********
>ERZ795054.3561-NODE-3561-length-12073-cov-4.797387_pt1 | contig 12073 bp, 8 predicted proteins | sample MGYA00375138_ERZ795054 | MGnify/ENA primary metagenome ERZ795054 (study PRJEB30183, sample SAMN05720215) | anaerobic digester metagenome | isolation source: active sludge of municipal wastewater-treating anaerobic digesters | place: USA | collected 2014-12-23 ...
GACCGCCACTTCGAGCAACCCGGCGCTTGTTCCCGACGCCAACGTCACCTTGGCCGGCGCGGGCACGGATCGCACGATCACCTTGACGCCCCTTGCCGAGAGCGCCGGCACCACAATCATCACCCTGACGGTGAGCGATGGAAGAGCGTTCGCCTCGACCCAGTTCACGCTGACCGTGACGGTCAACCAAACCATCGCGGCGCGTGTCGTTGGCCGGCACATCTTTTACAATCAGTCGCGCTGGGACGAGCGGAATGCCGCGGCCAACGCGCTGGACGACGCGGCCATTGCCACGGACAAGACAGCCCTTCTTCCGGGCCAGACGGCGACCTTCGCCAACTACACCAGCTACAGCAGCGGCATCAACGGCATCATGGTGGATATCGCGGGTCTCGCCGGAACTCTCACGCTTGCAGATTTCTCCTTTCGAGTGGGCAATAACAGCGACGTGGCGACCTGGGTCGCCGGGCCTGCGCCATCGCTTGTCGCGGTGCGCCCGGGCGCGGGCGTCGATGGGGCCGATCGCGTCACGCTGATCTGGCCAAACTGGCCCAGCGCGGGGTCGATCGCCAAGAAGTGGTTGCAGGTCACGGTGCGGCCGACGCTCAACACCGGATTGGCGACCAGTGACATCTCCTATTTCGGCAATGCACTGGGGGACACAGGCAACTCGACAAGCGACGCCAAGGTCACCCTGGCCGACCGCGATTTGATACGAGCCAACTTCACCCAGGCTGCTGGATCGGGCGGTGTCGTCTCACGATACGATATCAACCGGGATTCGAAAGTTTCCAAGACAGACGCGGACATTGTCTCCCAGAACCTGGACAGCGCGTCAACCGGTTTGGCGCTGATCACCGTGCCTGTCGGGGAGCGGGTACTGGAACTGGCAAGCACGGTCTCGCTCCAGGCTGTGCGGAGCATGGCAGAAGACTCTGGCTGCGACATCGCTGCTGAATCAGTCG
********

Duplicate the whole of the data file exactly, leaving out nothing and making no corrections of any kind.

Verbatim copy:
>ERZ795054.3561-NODE-3561-length-12073-cov-4.797387_pt1 | contig 12073 bp, 8 predicted proteins | sample MGYA00375138_ERZ795054 | MGnify/ENA primary metagenome ERZ795054 (study PRJEB30183, sample SAMN05720215) | anaerobic digester metagenome | isolation source: active sludge of municipal wastewater-treating anaerobic digesters | place: USA | collected 2014-12-23 ...
GACCGCCACTTCGAGCAACCCGGCGCTTGTTCCCGACGCCAACGTCACCTTGGCCGGCGCGGGCACGGATCGCACGATCACCTTGACGCCCCTTGCCGAGAGCGCCGGCACCACAATCATCACCCTGACGGTGAGCGATGGAAGAGCGTTCGCCTCGACCCAGTTCACGCTGACCGTGACGGTCAACCAAACCATCGCGGCGCGTGTCGTTGGCCGGCACATCTTTTACAATCAGTCGCGCTGGGACGAGCGGAATGCCGCGGCCAACGCGCTGGACGACGCGGCCATTGCCACGGACAAGACAGCCCTTCTTCCGGGCCAGACGGCGACCTTCGCCAACTACACCAGCTACAGCAGCGGCATCAACGGCATCATGGTGGATATCGCGGGTCTCGCCGGAACTCTCACGCTTGCAGATTTCTCCTTTCGAGTGGGCAATAACAGCGACGTGGCGACCTGGGTCGCCGGGCCTGCGCCATCGCTTGTCGCGGTGCGCCCGGGCGCGGGCGTCGATGGGGCCGATCGCGTCACGCTGATCTGGCCAAACTGGCCCAGCGCGGGGTCGATCGCCAAGAAGTGGTTGCAGGTCACGGTGCGGCCGACGCTCAACACCGGATTGGCGACCAGTGACATCTCCTATTTCGGCAATGCACTGGGGGACACAGGCAACTCGACAAGCGACGCCAAGGTCACCCTGGCCGACCGCGATTTGATACGAGCCAACTTCACCCAGGCTGCTGGATCGGGCGGTGTCGTCTCACGATACGATATCAACCGGGATTCGAAAGTTTCCAAGACAGACGCGGACATTGTCTCCCAGAACCTGGACAGCGCGTCAACCGGTTTGGCGCTGATCACCGTGCCTGTCGGGGAGCGGGTACTGGAACTGGCAAGCACGGTCTCGCTCCAGGCTGTGCGGAGCATGGCAGAAGACTCTGGCTGCGACATCGCTGCTGAATCAGTCG